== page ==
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Is UDK a game engine at all?

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    UDK (and UE in general) is designed so that you access engine functionality via inheritance. This fundamentally means you have to extend existing classes to do anything. This is not wrong or right, just the way things are done in UDK.

    Because the lower-level classes hook in the game engine, you shouldn't and change them (indeed, some changes will break the game). However the lower-level stuff doesn't handle game logic, and the higher-level stuff can be ignored or in some cases removed, and replaced regardless with your own classes implementing your own game logic.

    So I guess it can feel like modding, but modding is a term describing an outcome, not a process. Modding is only modding because the outcome is an alteration to an existing game, not an independent game - and because UDK is for creating stand-alone games working with it is not modding regardless how the process feels.


      Whether you're modding or using an engine, does it even matter at the end of the day? After all, your players will be playing your game. They won't care if it is a mod, or made with a "real" engine.

      I wish UDK charged like $100 USD or something.


        It does.... And they'll care if they have to buy another game to play it, thus the part about it being a game engine and not a mod kit.


          Basically, here's how it goes -- you can create any type of game you can possibly imagine, within the limitations of UnrealScript and external DLL Binding. You get a stripped down version of UT3 as an example to start with. IF you don't want to use it, throw it out! But, before you throw it out, you're going to need to at least create a little bit of content (namely a "Front End" map).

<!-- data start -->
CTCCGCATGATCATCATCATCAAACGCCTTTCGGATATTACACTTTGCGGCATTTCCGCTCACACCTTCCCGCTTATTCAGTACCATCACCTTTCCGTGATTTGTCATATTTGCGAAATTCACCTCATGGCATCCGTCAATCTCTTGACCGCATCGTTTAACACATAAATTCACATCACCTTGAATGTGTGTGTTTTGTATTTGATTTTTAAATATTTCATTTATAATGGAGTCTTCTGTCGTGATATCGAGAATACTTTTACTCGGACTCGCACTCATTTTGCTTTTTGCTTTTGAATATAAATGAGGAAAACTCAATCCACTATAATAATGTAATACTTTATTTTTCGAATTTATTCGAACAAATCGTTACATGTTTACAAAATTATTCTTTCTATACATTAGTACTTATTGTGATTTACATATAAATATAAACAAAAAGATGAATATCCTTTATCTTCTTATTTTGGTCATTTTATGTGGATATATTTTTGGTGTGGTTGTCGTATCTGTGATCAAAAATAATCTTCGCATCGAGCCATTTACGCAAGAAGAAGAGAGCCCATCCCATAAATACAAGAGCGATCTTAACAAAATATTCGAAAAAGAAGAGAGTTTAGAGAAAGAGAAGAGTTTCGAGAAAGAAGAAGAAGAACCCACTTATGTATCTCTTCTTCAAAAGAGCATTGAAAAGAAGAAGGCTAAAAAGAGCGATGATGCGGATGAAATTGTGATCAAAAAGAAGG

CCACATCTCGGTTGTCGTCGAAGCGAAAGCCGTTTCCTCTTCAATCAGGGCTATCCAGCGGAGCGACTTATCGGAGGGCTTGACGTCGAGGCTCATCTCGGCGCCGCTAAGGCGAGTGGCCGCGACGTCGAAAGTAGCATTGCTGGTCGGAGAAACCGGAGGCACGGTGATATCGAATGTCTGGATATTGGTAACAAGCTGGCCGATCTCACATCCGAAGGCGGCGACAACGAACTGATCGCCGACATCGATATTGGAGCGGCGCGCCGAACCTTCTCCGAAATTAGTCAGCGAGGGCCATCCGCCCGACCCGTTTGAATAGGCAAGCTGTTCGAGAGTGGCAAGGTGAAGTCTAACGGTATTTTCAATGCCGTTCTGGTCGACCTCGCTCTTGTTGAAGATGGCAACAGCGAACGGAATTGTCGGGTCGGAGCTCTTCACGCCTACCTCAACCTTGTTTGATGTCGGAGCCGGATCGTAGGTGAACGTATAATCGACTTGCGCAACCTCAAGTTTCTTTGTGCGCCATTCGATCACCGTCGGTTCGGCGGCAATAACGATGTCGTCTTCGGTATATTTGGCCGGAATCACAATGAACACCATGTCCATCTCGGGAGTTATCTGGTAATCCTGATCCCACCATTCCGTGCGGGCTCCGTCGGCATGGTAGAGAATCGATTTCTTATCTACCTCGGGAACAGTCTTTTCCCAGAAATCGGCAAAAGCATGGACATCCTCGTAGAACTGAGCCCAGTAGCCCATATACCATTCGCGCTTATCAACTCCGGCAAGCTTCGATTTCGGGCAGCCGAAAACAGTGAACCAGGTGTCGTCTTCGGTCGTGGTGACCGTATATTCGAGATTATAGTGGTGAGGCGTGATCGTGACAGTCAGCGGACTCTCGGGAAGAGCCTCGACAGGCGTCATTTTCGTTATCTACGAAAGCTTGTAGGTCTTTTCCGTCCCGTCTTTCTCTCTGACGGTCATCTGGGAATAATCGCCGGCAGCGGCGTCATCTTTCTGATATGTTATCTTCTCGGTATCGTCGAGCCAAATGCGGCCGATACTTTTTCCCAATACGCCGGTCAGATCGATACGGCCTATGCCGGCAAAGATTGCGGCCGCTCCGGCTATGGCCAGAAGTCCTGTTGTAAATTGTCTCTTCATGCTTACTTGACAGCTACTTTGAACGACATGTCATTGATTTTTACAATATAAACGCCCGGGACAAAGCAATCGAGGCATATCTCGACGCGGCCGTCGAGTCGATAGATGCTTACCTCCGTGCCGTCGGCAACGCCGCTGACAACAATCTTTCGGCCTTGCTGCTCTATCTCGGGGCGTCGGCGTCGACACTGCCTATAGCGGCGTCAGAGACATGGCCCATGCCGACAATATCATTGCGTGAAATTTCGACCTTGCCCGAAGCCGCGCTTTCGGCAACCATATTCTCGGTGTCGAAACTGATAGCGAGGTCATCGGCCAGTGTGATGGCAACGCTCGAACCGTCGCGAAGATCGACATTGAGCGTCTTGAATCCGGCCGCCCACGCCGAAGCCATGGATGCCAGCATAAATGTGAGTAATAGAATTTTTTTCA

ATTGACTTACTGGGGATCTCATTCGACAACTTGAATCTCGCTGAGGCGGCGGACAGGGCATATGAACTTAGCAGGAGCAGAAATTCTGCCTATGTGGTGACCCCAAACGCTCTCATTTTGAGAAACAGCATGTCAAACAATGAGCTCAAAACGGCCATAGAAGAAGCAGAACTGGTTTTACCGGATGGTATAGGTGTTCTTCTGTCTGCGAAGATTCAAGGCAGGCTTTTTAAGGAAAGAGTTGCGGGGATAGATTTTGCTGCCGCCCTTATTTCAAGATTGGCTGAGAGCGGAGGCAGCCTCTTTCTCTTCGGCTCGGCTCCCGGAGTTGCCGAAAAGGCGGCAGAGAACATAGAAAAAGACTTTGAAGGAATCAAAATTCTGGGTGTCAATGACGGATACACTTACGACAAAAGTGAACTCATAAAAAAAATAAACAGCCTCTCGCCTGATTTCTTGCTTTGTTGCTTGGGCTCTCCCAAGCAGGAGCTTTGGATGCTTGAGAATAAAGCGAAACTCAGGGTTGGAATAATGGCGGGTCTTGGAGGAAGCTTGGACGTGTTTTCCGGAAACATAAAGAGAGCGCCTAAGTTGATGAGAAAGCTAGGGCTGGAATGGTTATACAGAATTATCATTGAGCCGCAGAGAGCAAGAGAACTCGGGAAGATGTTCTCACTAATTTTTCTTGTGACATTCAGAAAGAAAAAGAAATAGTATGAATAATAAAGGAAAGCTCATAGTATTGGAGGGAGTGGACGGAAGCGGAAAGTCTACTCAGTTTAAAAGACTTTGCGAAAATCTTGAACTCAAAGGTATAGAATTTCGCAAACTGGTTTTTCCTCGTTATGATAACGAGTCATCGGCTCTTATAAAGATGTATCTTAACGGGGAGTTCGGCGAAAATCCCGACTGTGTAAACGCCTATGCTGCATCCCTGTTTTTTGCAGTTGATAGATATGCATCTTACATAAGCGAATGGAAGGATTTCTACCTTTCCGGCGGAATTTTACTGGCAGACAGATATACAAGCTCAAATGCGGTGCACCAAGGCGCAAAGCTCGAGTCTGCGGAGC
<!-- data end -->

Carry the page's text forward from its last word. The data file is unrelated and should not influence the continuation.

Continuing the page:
However, for the vast majority of people, it's a lot easier to take an already constructed system, with a fully functioning world/game environment, and then start changing it to make what you want. Unless you already know the engine in and out, starting with the bare minimum (the Engine classes) is going to be a much greater effort than starting with something that's already ready.


            A couple of major game engines have games already embedded into the engine when they give it to licensees. Valve does it for Source engine, they include Half-Life 2, Portal and Team Fortress 2 code in their engine licenses.

            I also believe Epic gives Gears of War 2 code to Unreal Licensees, I've seen a video on Youtube showing a custom map someone made for GoW2, he put enemies and characters exclusive to GoW2 into the map he made, along with using some UE3.25 exclusive features. He claimed to be a licensee when people posted comments asking how he got it. I can't verify if this video was truly GoW2 or not, but it has mysteriously disappeared from Youtube, so maybe it was and someone got angry at him.


              You can rip GoW models relatively easily.


                Yes it is a real game engine, if you think otherwise you fundamentally don't understand what the UDK is.

                - No one is forcing you to build off of UT* files, they're there as examples.